ANYONE who remembers Jose Maria Aznar’s ‘Leave, Sr Gonzalez’ in the mid-1990s felt the cockles of their heart warming up at the sight of the two ex-presidents talking together in Madrid.
They were speaking at a technology forum moderated by the former Partido Popular Minister of Defence, Eduardo Serra and inevitably politics overlaid many of the questions and replies.
How reassuring to hear voices of reason cutting through the high-pitched hysterical babble of the pre-Investiture debates and commentaries, old-timers declared.
The old foes could safely ignore their successors’ red lines because Gonzalez has never come out as a full-fat Sanchista, while Aznar hinted that he believes Pablo Casado’s PP should abstain and enable Sanchez to govern.
It almost fooled those who were around at the height of Gonzalez-Aznar enmity into sighing for the good old days.
Those days never existed and Gonzalez and Aznar were only prepared to chat amicably because neither is important to national politics and both know they no longer influence them.
VOX is everything Spain has fled from since Francisco Franco’s death in 1975.
Santiago Abascal’s party hardly echoes the thoughts and feelings of the majority of the population, but what you see is what you get.
They might be bigots but they aren’t hypocrites.
The same can’t be said for Podemos at the other end of Spain’s political spectrum.
Strictly speaking it’s Unidas Podemos which incorporates Izquierda Unida, the former Communist party. IU and its leader Alberto Garzon command respect but have little clout and the lead singer is Pablo Iglesias.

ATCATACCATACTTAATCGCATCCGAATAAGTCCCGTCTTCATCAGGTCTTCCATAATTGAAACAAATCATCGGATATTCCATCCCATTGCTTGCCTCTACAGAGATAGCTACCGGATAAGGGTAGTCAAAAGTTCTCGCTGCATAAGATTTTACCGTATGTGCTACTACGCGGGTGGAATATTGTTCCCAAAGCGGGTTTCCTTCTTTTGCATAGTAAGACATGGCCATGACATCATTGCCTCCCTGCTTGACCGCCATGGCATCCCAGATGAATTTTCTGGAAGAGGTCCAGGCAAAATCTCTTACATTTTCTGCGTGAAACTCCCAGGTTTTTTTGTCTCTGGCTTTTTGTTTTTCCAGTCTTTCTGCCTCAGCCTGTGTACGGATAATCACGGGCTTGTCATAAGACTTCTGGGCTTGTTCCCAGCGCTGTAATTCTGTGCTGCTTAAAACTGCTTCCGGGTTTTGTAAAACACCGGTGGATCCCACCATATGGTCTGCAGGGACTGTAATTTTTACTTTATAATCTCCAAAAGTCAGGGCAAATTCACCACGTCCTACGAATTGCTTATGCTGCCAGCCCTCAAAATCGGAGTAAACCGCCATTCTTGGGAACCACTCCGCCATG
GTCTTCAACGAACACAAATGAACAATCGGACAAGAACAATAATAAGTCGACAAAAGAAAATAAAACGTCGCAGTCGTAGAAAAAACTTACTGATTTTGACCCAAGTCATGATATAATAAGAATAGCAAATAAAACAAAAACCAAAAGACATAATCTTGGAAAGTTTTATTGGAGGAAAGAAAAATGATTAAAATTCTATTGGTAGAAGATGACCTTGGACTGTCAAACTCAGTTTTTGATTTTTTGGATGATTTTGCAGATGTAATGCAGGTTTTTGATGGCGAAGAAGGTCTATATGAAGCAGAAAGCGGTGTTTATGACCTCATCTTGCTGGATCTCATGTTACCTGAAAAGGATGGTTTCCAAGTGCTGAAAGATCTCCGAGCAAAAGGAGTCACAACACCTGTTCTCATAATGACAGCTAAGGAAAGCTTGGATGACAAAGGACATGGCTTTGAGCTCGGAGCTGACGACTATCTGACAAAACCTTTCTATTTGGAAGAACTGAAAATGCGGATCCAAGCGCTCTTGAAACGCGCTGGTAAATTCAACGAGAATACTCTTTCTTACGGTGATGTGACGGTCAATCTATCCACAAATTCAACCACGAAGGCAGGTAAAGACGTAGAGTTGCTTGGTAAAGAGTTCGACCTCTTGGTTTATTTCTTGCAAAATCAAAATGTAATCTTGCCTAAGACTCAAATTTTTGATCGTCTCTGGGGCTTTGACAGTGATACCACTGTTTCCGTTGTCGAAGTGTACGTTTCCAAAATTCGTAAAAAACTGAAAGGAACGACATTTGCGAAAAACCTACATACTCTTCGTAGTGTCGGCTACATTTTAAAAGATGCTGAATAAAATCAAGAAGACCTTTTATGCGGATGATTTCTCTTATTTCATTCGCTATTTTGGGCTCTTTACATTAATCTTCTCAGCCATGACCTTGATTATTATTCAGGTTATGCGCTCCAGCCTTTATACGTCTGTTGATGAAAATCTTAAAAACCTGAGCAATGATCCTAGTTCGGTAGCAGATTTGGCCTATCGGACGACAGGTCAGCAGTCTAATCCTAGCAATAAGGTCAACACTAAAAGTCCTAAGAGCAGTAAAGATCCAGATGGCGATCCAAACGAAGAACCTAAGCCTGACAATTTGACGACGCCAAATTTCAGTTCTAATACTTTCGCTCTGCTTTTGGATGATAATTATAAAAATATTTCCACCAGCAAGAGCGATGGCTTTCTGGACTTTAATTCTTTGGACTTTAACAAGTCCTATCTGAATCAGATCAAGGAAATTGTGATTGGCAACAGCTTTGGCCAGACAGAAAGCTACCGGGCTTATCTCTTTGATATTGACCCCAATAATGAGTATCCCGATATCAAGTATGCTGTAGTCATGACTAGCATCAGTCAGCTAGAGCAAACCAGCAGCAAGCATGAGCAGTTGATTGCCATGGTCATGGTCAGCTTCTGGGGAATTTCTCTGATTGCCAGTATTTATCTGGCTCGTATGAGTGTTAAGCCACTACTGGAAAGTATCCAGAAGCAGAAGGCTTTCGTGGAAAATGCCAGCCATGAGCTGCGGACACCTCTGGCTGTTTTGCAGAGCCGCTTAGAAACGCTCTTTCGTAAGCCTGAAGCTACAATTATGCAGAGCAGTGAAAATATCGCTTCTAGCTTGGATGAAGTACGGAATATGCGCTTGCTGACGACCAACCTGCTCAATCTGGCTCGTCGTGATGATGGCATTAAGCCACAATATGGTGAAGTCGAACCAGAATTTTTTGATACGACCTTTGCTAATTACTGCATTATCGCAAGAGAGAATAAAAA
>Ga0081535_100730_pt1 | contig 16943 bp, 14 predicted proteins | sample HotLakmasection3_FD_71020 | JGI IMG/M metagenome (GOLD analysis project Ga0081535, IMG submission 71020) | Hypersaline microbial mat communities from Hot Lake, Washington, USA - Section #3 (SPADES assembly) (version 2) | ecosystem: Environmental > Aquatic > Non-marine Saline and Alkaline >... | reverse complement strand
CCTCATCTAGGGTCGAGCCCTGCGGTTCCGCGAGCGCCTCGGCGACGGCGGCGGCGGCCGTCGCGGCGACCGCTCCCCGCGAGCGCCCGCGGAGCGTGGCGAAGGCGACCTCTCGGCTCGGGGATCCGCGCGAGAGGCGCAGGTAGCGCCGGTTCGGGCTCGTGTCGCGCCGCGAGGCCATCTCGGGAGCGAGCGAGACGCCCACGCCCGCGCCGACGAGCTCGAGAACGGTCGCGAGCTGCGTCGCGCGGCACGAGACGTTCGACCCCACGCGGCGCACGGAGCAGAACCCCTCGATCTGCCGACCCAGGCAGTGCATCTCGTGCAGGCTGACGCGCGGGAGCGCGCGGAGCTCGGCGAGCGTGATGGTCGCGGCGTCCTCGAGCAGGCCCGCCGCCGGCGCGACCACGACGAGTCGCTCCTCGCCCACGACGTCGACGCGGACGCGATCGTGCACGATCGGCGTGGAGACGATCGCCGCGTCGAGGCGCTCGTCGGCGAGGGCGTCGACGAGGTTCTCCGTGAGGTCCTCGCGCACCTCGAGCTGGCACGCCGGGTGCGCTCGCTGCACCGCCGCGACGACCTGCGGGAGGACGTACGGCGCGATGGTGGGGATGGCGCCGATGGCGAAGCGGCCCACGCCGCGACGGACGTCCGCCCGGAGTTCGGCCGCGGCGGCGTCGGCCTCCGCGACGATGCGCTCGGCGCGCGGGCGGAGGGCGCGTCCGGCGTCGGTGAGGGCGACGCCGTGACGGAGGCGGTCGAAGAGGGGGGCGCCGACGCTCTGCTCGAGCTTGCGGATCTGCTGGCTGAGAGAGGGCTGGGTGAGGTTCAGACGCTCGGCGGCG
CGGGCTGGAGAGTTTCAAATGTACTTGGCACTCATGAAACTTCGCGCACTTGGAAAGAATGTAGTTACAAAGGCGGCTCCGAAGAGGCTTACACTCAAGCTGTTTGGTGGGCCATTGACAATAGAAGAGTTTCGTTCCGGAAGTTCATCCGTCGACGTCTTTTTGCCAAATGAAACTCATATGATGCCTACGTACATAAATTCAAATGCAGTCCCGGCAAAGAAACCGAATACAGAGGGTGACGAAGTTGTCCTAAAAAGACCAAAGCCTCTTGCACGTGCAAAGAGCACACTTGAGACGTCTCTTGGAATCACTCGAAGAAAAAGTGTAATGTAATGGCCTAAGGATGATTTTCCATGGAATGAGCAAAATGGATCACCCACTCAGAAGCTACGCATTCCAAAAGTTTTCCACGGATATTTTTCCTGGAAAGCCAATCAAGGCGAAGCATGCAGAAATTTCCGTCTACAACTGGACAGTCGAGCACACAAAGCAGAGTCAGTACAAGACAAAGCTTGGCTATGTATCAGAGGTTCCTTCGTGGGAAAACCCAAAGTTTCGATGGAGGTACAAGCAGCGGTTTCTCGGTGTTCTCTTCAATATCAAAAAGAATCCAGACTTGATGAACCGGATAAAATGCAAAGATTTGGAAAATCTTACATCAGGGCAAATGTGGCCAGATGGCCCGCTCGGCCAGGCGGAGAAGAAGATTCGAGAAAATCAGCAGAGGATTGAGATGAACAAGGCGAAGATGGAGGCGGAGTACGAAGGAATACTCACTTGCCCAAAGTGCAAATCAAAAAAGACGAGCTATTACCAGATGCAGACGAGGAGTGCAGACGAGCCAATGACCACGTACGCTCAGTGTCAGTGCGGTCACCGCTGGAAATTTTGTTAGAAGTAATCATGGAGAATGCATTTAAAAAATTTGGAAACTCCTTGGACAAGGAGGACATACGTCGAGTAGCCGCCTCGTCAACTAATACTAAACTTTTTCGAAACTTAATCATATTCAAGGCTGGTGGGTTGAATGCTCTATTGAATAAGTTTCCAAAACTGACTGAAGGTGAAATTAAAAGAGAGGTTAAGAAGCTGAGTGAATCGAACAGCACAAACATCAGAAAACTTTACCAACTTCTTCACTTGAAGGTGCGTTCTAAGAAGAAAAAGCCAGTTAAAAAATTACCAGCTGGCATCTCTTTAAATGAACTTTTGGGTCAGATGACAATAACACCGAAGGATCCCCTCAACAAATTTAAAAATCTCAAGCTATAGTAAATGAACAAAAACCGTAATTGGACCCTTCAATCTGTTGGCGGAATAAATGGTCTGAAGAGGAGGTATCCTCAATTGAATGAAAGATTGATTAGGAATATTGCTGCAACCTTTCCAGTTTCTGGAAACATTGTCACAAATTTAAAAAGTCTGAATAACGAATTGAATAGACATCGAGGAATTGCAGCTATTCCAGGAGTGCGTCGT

He wouldn’t let Pedro Sanchez enter the Moncloa in March 2016 and he’s doing his damnedest to prevent it in 2019.
With martyred altruism Iglesias said before the failed Investiture debate that he would forego the vice-presidency that was his due.
He knew the bargain he still intended to drive would scupper any chance of a coalition on Sanchez’s terms and prevent his return to the Moncloa.
Iglesias did so while preaching democracy but not practising it. Worse in his own way than Abascal because the Podemos supremo is both a hypocrite and a bigot.
OH, the gloating! Oh, the pleasure on the faces of Pablo Casado and Albert Rivera when Iglesias gave an encore of his 2016 party trick and prevented Pedro Sanchez from becoming president last week.
The Right might be at sixes and sevens, but it’s nothing compared to the Left’s two-and-eight.
IT’S not a bad idea to have coalition government whose members are not enamoured of each other.
A little mutual distrust and ill-disguised resentment is always more convincing than false smiles and promises of partnership made in heaven.
Remember the cringe-making David Cameron-Nick Clegg love-in at the 10 Downing Street garden in May 2010?
Remember how it went pear-shaped in 2012 and ended belly-up in 2015?
But a coalition is something that Spain has yet to experience and judging by the Investiture debacle it won’t happen in the foreseeable future.
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